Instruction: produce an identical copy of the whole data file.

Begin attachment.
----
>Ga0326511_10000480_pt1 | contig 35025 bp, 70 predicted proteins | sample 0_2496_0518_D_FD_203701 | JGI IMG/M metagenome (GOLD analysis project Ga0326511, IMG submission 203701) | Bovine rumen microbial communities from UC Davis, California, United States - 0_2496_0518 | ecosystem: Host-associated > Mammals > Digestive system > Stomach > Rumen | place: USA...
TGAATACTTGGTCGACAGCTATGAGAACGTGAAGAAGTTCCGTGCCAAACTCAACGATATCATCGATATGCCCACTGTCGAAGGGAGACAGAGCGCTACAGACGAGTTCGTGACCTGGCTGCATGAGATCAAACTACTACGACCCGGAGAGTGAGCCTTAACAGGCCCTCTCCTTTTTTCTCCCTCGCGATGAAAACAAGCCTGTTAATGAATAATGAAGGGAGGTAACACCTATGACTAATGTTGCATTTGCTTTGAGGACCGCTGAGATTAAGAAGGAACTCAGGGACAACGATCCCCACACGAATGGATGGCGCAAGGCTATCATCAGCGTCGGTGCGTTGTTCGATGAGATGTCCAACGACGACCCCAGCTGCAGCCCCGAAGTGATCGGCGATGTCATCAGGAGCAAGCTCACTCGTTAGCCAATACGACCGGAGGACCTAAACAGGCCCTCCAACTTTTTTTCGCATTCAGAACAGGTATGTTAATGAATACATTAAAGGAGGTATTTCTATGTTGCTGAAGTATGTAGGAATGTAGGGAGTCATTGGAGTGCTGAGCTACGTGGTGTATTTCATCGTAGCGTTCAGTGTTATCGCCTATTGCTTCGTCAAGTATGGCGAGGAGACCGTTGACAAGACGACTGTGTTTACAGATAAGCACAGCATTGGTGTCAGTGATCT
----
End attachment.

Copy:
>Ga0326511_10000480_pt1 | contig 35025 bp, 70 predicted proteins | sample 0_2496_0518_D_FD_203701 | JGI IMG/M metagenome (GOLD analysis project Ga0326511, IMG submission 203701) | Bovine rumen microbial communities from UC Davis, California, United States - 0_2496_0518 | ecosystem: Host-associated > Mammals > Digestive system > Stomach > Rumen | place: USA...
TGAATACTTGGTCGACAGCTATGAGAACGTGAAGAAGTTCCGTGCCAAACTCAACGATATCATCGATATGCCCACTGTCGAAGGGAGACAGAGCGCTACAGACGAGTTCGTGACCTGGCTGCATGAGATCAAACTACTACGACCCGGAGAGTGAGCCTTAACAGGCCCTCTCCTTTTTTCTCCCTCGCGATGAAAACAAGCCTGTTAATGAATAATGAAGGGAGGTAACACCTATGACTAATGTTGCATTTGCTTTGAGGACCGCTGAGATTAAGAAGGAACTCAGGGACAACGATCCCCACACGAATGGATGGCGCAAGGCTATCATCAGCGTCGGTGCGTTGTTCGATGAGATGTCCAACGACGACCCCAGCTGCAGCCCCGAAGTGATCGGCGATGTCATCAGGAGCAAGCTCACTCGTTAGCCAATACGACCGGAGGACCTAAACAGGCCCTCCAACTTTTTTTCGCATTCAGAACAGGTATGTTAATGAATACATTAAAGGAGGTATTTCTATGTTGCTGAAGTATGTAGGAATGTAGGGAGTCATTGGAGTGCTGAGCTACGTGGTGTATTTCATCGTAGCGTTCAGTGTTATCGCCTATTGCTTCGTCAAGTATGGCGAGGAGACCGTTGACAAGACGACTGTGTTTACAGATAAGCACAGCATTGGTGTCAGTGATCT